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Neuropsychological performance in adolescent marijuana users with co-occurring alcohol use: A three-year longitudinal study.
Neuropsychology. 2015 Nov; 29(6):829-843.N

Abstract

OBJECTIVE

The effect of adolescent marijuana use on brain development remains unclear despite relaxing legal restrictions, decreased perceived harm, and increasing use rates among youth. The aim of this 3-year prospective study was to evaluate the long-term neurocognitive effects of adolescent marijuana use.

METHOD

Adolescent marijuana users with concomitant alcohol use (MJ + ALC, n = 49) and control teens with limited substance use histories (CON, n = 59) were given neuropsychological and substance use assessments at project baseline, when they were ages 16-19. They were then reassessed 18 and 36 months later. Changes in neuropsychological measures were evaluated with repeated measures analysis of covariance (ANCOVA), controlling for lifetime alcohol use, and examined the effects of group, time, and group by time interactions on cognitive functioning.

RESULTS

MJ + ALC users performed significantly worse than controls, across time points, in the domains of complex attention, memory, processing speed, and visuospatial functioning (ps <.05). Earlier age of marijuana use onset was associated with poorer processing speed and executive functioning by the 3-year follow-up (ps ≤.02).

CONCLUSIONS

Frequent marijuana use throughout adolescence and into young adulthood appeared linked to worsened cognitive performance. Earlier age of onset appears to be associated with poorer neurocognitive outcomes that emerge by young adulthood, providing further support for the notion that the brain may be uniquely sensitive to frequent marijuana exposure during the adolescent phase of neurodevelopment. Continued follow-up of adolescent marijuana users will determine the extent of neural recovery that may occur if use abates.

Authors+Show Affiliations

VA San Diego Healthcare System.Department of Psychiatry, University of California San Diego.San Diego State University.Department of Psychiatry, University of California San Diego.Department of Psychiatry, University of California San Diego.Department of Psychiatry, University of California San Diego.VA San Diego Healthcare System.

Pub Type(s)

Journal Article
Research Support, N.I.H., Extramural

Language

eng

PubMed ID

25938918

Citation

Jacobus, Joanna, et al. "Neuropsychological Performance in Adolescent Marijuana Users With Co-occurring Alcohol Use: a Three-year Longitudinal Study." Neuropsychology, vol. 29, no. 6, 2015, pp. 829-843.
Jacobus J, Squeglia LM, Infante MA, et al. Neuropsychological performance in adolescent marijuana users with co-occurring alcohol use: A three-year longitudinal study. Neuropsychology. 2015;29(6):829-843.
Jacobus, J., Squeglia, L. M., Infante, M. A., Castro, N., Brumback, T., Meruelo, A. D., & Tapert, S. F. (2015). Neuropsychological performance in adolescent marijuana users with co-occurring alcohol use: A three-year longitudinal study. Neuropsychology, 29(6), 829-843. https://doi.org/10.1037/neu0000203
Jacobus J, et al. Neuropsychological Performance in Adolescent Marijuana Users With Co-occurring Alcohol Use: a Three-year Longitudinal Study. Neuropsychology. 2015;29(6):829-843. PubMed PMID: 25938918.
* Article titles in AMA citation format should be in sentence-case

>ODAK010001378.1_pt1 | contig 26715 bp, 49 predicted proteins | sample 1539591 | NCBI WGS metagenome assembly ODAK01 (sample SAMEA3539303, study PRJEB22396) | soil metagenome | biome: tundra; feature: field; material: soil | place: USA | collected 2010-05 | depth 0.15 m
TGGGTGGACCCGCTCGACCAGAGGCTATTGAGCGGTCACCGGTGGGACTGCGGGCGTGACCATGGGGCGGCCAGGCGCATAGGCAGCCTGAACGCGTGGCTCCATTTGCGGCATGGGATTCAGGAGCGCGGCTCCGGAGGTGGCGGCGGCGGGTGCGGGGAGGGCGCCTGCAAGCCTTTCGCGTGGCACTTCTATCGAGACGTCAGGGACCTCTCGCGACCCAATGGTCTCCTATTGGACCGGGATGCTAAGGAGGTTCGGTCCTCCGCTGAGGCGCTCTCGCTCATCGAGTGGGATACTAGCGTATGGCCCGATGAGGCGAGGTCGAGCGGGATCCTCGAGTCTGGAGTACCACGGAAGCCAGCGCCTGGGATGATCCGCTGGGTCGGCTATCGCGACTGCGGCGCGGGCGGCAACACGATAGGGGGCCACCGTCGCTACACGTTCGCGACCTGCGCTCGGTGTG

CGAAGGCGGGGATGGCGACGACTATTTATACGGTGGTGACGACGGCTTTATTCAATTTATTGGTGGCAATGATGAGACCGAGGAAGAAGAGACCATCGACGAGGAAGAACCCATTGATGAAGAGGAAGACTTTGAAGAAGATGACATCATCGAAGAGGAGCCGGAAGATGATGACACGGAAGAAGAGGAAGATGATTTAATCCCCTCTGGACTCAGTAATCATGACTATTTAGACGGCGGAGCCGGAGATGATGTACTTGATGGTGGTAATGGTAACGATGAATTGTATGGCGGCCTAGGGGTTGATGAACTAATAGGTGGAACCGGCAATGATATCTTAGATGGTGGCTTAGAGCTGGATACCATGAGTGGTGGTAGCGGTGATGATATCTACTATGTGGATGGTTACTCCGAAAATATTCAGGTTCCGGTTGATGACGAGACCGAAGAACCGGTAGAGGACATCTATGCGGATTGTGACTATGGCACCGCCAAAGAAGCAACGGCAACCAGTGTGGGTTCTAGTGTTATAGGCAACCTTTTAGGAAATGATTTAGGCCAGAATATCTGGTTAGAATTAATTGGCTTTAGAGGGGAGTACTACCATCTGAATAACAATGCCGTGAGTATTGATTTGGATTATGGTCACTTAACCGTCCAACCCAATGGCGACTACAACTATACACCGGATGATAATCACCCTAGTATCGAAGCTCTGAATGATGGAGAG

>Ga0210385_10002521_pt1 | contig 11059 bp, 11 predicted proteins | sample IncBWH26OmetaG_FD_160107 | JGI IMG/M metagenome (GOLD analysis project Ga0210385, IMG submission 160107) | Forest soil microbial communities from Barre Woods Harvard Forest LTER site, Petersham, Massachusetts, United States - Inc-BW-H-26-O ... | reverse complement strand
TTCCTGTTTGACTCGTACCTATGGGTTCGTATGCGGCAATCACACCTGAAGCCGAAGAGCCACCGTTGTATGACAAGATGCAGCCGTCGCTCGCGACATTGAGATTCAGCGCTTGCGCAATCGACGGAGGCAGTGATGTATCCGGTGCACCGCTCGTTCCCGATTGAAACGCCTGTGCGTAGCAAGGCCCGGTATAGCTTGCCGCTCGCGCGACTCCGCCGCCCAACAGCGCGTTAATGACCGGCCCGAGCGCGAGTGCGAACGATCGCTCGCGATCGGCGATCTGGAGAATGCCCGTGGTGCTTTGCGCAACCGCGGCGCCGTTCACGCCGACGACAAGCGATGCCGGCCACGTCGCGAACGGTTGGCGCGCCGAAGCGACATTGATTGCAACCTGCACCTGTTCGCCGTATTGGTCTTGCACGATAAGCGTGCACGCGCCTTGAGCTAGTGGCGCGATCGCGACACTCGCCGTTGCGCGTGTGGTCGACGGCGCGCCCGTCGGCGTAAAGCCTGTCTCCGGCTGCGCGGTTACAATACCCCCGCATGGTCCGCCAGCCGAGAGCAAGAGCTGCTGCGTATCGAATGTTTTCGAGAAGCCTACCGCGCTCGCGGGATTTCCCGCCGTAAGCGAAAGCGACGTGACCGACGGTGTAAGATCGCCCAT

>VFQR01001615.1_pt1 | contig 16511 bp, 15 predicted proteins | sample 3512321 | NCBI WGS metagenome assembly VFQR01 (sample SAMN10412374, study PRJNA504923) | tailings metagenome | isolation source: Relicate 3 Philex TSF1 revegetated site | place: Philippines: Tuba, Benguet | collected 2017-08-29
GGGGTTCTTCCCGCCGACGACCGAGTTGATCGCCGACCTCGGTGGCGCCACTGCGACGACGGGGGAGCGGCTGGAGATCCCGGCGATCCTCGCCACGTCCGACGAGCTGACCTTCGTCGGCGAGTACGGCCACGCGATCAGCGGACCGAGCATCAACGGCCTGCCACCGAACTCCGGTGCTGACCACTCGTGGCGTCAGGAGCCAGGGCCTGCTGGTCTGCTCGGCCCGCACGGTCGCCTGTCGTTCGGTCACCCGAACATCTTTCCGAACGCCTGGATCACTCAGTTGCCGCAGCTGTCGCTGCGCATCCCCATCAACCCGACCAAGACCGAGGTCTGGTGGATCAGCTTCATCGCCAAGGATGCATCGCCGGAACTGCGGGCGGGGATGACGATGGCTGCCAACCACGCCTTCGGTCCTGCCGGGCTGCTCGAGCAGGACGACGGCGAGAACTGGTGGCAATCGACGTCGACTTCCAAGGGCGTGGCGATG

TY - JOUR T1 - Neuropsychological performance in adolescent marijuana users with co-occurring alcohol use: A three-year longitudinal study. AU - Jacobus,Joanna, AU - Squeglia,Lindsay M, AU - Infante,M Alejandra, AU - Castro,Norma, AU - Brumback,Ty, AU - Meruelo,Alejandro D, AU - Tapert,Susan F, Y1 - 2015/05/04/ PY - 2015/5/5/entrez PY - 2015/5/6/pubmed PY - 2016/6/21/medline SP - 829 EP - 843 JF - Neuropsychology JO - Neuropsychology VL - 29 IS - 6 N2 - OBJECTIVE: The effect of adolescent marijuana use on brain development remains unclear despite relaxing legal restrictions, decreased perceived harm, and increasing use rates among youth. The aim of this 3-year prospective study was to evaluate the long-term neurocognitive effects of adolescent marijuana use. METHOD: Adolescent marijuana users with concomitant alcohol use (MJ + ALC, n = 49) and control teens with limited substance use histories (CON, n = 59) were given neuropsychological and substance use assessments at project baseline, when they were ages 16-19. They were then reassessed 18 and 36 months later. Changes in neuropsychological measures were evaluated with repeated measures analysis of covariance (ANCOVA), controlling for lifetime alcohol use, and examined the effects of group, time, and group by time interactions on cognitive functioning. RESULTS: MJ + ALC users performed significantly worse than controls, across time points, in the domains of complex attention, memory, processing speed, and visuospatial functioning (ps <.05). Earlier age of marijuana use onset was associated with poorer processing speed and executive functioning by the 3-year follow-up (ps ≤.02). CONCLUSIONS: Frequent marijuana use throughout adolescence and into young adulthood appeared linked to worsened cognitive performance. Earlier age of onset appears to be associated with poorer neurocognitive outcomes that emerge by young adulthood, providing further support for the notion that the brain may be uniquely sensitive to frequent marijuana exposure during the adolescent phase of neurodevelopment. Continued follow-up of adolescent marijuana users will determine the extent of neural recovery that may occur if use abates. SN - 1931-1559 UR - https://www.unboundmedicine.com/medline/citation/25938918/Neuropsychological_performance_in_adolescent_marijuana_users_with_co_occurring_alcohol_use:_A_three_year_longitudinal_study_ L2 - http://content.apa.org/journals/neu/29/6/829 DB - PRIME DP - Unbound Medicine ER -